Finally, Murray's attorney interrogated Officer Simonetti at length about the relative quantities of cash and narcotics found on Murray and Allen. (Simonetti: Tr. 323-27, 333-34.) Officer Simonetti acknowledged that although the heroin Murray sold had a street value of $100, he was arrested with only $35 in cash. (Id. at 323, 333). Meanwhile, Allen possessed $207, including forty-seven one-dollar bills. (Id. at 324.) When defense counsel asked Officer Simonetti why he thought Allen had so much cash, Officer Simonetti testified that it was "the beginning of the month. . . . A lot of people get paid or get their checks in the beginning of the month." (Id. at 324-25.) Defense counsel confronted Officer Simonetti with an evidence voucher on which Officer Simonetti had indicated the money was illegal proceeds from the sale of narcotics. (Id. at 325-26.) Officer Simonetti stated that at the time he completed the voucher, he believed "[i]t could have been possible" that Allen had been selling heroin. (Id. at 327.) He also acknowledged that he originally charged Allen with possession with intent to sell rather than simple possession. (Id. at 325.) Re-direct Examination

  On re-direct examination, the prosecutor and Officer Simonetti had the following exchange over defense objections:
[A.D.A CABRERA]: Are you familiar with the term "reup"?
[Defense Counsel] YUCEVICIUS: Judge, objection.
A. Yes.
MR. YUCEVICIUS: Beyond the scope of cross-examination.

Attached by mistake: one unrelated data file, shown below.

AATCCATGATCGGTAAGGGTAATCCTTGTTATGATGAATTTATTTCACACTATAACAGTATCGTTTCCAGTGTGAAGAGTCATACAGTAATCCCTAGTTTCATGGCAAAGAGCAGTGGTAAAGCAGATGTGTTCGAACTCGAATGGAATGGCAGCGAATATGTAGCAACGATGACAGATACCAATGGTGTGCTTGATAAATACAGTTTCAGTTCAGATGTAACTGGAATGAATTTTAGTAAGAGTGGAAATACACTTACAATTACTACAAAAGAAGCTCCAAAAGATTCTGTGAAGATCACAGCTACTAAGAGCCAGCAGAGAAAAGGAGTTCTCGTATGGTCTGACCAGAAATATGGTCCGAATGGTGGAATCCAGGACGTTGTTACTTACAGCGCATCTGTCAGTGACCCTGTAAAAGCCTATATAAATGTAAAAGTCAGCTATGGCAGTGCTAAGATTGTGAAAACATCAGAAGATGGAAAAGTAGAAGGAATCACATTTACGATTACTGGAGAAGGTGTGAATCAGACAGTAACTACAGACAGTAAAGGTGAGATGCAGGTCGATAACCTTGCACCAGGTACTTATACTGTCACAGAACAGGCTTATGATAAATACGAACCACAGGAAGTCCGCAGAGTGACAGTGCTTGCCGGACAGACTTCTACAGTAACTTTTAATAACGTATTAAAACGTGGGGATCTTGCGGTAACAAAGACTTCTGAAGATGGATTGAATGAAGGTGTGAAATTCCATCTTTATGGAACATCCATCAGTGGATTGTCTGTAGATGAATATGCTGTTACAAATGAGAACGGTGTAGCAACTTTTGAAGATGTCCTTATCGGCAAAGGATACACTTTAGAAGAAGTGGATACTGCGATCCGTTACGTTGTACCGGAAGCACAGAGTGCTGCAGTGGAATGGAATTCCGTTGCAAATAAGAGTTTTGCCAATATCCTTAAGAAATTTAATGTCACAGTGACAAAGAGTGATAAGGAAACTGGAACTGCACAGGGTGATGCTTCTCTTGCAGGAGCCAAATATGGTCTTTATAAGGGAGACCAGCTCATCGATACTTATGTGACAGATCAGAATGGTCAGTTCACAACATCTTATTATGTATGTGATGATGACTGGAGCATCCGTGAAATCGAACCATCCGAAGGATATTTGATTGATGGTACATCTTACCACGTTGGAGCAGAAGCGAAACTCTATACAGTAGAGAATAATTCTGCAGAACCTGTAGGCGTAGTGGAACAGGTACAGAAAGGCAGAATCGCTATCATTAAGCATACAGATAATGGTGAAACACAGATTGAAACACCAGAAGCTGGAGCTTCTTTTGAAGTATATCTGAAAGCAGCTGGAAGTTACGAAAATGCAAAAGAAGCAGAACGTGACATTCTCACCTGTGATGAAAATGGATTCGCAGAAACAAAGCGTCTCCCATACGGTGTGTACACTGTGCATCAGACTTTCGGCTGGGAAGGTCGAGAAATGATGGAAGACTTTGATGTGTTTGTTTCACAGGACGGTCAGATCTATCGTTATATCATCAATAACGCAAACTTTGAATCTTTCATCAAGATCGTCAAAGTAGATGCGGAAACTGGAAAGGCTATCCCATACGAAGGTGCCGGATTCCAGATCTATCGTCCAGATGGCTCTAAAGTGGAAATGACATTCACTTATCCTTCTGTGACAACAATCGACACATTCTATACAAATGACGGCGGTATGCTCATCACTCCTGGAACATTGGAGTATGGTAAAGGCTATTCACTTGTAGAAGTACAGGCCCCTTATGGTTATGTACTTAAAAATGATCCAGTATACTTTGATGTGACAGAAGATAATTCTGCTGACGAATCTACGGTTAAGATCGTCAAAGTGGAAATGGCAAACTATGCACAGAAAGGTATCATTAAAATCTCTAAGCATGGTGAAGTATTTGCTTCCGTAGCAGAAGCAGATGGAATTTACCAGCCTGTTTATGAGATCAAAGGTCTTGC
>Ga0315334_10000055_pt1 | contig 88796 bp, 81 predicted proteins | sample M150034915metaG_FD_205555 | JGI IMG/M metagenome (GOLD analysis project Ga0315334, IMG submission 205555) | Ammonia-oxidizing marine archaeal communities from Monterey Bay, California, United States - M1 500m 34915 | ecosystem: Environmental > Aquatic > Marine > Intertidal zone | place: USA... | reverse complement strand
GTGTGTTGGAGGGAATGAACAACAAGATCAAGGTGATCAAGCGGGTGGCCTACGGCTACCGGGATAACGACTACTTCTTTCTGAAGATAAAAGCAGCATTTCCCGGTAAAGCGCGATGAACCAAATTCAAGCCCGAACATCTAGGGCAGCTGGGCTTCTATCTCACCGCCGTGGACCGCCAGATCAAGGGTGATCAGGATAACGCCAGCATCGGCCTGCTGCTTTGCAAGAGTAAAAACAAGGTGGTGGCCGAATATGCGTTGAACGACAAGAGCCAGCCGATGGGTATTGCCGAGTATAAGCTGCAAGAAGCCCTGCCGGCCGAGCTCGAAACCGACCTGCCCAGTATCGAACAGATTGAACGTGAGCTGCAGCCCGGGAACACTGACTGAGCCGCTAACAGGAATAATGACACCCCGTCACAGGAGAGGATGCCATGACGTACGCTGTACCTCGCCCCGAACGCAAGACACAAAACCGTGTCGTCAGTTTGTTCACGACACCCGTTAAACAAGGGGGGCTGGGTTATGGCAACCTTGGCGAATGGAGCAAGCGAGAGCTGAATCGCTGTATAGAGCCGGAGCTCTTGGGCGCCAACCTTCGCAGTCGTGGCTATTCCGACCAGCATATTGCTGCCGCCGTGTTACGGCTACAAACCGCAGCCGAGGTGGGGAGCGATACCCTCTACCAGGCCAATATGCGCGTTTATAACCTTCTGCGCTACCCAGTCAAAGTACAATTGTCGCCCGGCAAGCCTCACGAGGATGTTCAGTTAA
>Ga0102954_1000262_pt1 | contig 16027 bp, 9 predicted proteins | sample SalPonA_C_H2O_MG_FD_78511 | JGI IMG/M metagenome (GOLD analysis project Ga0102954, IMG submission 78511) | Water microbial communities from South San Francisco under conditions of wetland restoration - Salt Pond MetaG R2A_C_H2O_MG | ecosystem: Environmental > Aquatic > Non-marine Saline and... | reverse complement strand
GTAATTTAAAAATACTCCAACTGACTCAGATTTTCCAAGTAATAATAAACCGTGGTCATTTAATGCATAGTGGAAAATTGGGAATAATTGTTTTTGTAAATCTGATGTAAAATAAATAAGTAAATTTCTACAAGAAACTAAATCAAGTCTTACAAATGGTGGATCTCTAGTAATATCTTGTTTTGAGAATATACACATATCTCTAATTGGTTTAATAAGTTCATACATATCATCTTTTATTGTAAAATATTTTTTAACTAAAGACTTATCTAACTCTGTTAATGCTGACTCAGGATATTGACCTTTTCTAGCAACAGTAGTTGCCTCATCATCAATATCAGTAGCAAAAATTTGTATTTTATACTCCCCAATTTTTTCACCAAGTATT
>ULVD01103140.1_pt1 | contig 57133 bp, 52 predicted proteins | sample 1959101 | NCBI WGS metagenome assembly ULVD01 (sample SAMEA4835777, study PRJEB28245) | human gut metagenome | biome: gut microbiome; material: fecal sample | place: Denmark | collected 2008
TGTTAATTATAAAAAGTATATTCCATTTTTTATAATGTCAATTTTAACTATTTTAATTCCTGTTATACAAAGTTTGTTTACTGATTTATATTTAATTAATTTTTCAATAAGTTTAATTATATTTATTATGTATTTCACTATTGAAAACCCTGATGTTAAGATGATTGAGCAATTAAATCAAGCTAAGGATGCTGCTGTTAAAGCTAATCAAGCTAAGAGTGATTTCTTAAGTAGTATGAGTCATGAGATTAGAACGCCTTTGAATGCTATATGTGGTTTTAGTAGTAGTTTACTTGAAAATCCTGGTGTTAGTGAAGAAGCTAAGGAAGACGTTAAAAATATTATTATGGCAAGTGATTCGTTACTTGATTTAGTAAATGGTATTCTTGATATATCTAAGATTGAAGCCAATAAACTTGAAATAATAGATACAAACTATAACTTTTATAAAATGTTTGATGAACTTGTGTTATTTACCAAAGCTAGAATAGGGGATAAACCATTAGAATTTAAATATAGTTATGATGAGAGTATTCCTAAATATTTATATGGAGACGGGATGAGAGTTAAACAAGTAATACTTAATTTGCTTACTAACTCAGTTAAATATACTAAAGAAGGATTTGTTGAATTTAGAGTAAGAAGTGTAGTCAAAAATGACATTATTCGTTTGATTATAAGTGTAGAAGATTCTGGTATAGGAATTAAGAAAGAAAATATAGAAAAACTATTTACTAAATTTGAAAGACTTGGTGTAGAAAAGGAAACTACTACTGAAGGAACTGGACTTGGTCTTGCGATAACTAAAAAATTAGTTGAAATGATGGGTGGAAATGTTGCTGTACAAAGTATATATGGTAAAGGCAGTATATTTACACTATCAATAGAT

THE COURT: Overruled.
Q. What does "reup" refer to?
A. Basically, when a dealer starts to run out, his supplier will either come along either some time during the day and relieve him of some money and give him some more product, more drugs to sell. That is a "reup."
Q. And in this case, is that something that may have happened here?
MR. YUCEVICIUS: Objection, judge.
THE COURT: Sustained. Don't ask him to speculate, please.
(Simonetti: Tr. 339-40.) The prosecutor did not further pursue this line of questioning. (See id. at 340.)

  Re-Cross Examination

  On re-cross examination, defense counsel apparently sought to preempt the prosecution from arguing that the transaction between Murray and Allen constituted the type of "reupping" exchange that Officer Simonetti had described on redirect. (Simonetti: Tr. 345.) Murray's counsel asked Officer Simonetti about the exact mechanics of the exchange between Murray and Allen. (Id. at 345-46.) Officer Simonetti testified that he had seen Murray and Allen "give each other drugs and money" rather than simply engaging in a one-way drug sale. (Id. at 346.) Officer Simonetti claimed he had "stated that in direct in the beginning. . . . I said I saw several transactions of money and drugs when I was first examined." (Id.)

  Defense counsel also challenged Officer Simonetti with the initial and amended felony complaints against Murray and Allen. (Id. at 346-47.) The reports contained no suggestion that Murray and Allen were working together. (Id. at 347-48.) Officer Simonetti acknowledged that he had not previously advanced a "reupping" theory or charged Murray and Allen with working together to sell drugs. (Id. at 346-48.)

  Defense Motions

  After the close of the prosecution's case, the trial judge denied the defense's motion for a mistrial. (Tr. 400-01, 403.) The defense ...